But you can arrange your workload so your whole day doesn’t turn into a frenzy of chasing deadlines. This starts with changing your systems so you are always a step ahead and have a cushion built into your timeline. This step alone will remove much of the “rush” pressure that many originators feel.

Then, turn over the deadlines to your operations team so you can focus your efforts on marketing and prospecting. The reason these activities often fall prey to procrastination is that they don’t have a deadline. You have to actively commit to scheduling time for these activities or they get pushed to the side every time by looming deadlines.

If you stop focusing on deadlines and start focusing on building your pipeline, your business will change dramatically. The reason many loan originators have anemic pipelines is because they are so focused on deadlines — the flashing red lights in front of their eyes that are impossible to ignore — that they never spend any time building for the future.

Smart business developers create the same feeling of deadline pressure and commitment on building their future business as they already have placed on completing their current business. They do this by physically scheduling time for prospecting activities on their calendars, just like any other activity. This is a paradigm shift that requires approaching your business in a completely different way, but it will have dramatic payoffs.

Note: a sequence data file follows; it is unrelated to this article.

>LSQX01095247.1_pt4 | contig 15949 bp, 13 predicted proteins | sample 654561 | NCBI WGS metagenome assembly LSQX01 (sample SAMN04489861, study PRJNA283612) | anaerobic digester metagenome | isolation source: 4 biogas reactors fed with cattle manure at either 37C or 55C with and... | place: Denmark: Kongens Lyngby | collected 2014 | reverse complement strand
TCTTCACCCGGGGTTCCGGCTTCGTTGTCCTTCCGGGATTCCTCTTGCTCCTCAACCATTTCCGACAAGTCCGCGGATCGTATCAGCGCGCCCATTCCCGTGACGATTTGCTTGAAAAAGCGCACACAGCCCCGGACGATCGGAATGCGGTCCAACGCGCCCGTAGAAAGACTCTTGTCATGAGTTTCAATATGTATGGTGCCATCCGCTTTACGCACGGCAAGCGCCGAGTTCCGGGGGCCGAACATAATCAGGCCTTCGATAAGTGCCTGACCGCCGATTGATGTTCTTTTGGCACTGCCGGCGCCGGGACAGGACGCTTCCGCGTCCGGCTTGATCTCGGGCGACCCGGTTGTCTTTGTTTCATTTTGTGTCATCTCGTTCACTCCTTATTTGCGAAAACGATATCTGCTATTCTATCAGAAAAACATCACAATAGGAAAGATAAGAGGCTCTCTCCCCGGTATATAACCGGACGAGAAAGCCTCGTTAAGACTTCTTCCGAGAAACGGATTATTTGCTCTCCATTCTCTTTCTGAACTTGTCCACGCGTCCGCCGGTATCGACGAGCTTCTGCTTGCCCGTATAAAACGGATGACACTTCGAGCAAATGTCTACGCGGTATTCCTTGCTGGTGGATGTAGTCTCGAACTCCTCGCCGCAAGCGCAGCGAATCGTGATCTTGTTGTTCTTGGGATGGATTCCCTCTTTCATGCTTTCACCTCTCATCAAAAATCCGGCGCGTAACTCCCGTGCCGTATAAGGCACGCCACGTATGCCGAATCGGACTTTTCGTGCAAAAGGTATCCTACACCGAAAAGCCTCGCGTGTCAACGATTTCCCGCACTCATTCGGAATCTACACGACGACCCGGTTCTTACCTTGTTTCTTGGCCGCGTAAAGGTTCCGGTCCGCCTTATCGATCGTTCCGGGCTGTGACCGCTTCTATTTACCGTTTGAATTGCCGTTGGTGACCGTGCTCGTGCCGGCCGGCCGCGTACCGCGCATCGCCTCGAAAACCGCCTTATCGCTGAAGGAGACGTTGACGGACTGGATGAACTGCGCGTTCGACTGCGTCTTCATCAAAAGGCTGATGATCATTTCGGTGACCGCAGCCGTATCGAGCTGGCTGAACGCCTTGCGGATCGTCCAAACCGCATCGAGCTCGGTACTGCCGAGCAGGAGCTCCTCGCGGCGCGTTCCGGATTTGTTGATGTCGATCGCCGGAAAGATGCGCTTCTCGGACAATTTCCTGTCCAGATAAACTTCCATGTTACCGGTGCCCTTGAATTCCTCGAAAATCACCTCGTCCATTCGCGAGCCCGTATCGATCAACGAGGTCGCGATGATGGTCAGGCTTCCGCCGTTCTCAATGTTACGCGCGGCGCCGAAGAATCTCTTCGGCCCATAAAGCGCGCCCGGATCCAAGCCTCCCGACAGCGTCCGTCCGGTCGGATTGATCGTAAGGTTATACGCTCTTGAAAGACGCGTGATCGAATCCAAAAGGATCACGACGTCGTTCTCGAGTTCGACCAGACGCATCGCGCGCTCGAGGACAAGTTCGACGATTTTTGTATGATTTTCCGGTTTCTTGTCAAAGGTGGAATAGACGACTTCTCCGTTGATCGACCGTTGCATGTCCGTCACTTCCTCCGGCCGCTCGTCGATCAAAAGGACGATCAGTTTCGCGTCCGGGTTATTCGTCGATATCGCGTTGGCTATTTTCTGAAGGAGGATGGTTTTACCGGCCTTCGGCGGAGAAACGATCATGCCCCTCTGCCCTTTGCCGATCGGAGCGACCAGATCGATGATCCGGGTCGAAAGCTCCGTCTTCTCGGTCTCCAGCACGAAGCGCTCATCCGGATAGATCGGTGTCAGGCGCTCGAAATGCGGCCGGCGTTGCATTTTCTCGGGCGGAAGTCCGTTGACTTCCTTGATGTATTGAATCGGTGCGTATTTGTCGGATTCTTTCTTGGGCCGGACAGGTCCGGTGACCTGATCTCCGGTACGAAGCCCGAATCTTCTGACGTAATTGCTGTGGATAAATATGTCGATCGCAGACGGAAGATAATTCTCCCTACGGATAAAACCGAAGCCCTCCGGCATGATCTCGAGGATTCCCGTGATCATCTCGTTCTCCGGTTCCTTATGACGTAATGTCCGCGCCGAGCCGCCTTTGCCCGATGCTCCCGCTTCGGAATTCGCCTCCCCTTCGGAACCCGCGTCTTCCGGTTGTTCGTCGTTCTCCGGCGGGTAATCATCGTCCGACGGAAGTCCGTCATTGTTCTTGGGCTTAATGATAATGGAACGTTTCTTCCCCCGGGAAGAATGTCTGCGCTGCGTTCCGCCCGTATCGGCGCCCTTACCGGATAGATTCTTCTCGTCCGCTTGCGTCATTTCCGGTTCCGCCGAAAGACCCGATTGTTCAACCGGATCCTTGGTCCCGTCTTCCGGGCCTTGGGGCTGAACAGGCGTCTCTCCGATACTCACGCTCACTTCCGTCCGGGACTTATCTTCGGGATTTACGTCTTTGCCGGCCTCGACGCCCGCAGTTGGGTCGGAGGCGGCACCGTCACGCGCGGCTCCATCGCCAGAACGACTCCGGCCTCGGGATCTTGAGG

Differentiate yourself

Once you have tamed the time monster, you need to make sure you stand out from the crowd. Let’s face it. Almost every company in the industry offers great rates and great service — and to be frank, those that don’t probably won’t be in business long. That is why successful loan originators don’t rely on these trite phrases to differentiate themselves. Instead they focus on understanding their market and the unique challenges their customers face.

To win the sales game, you must find out what’s important to the people you are selling to and how to meet those needs. People do business with professionals they like and trust, so focus on building that relationship.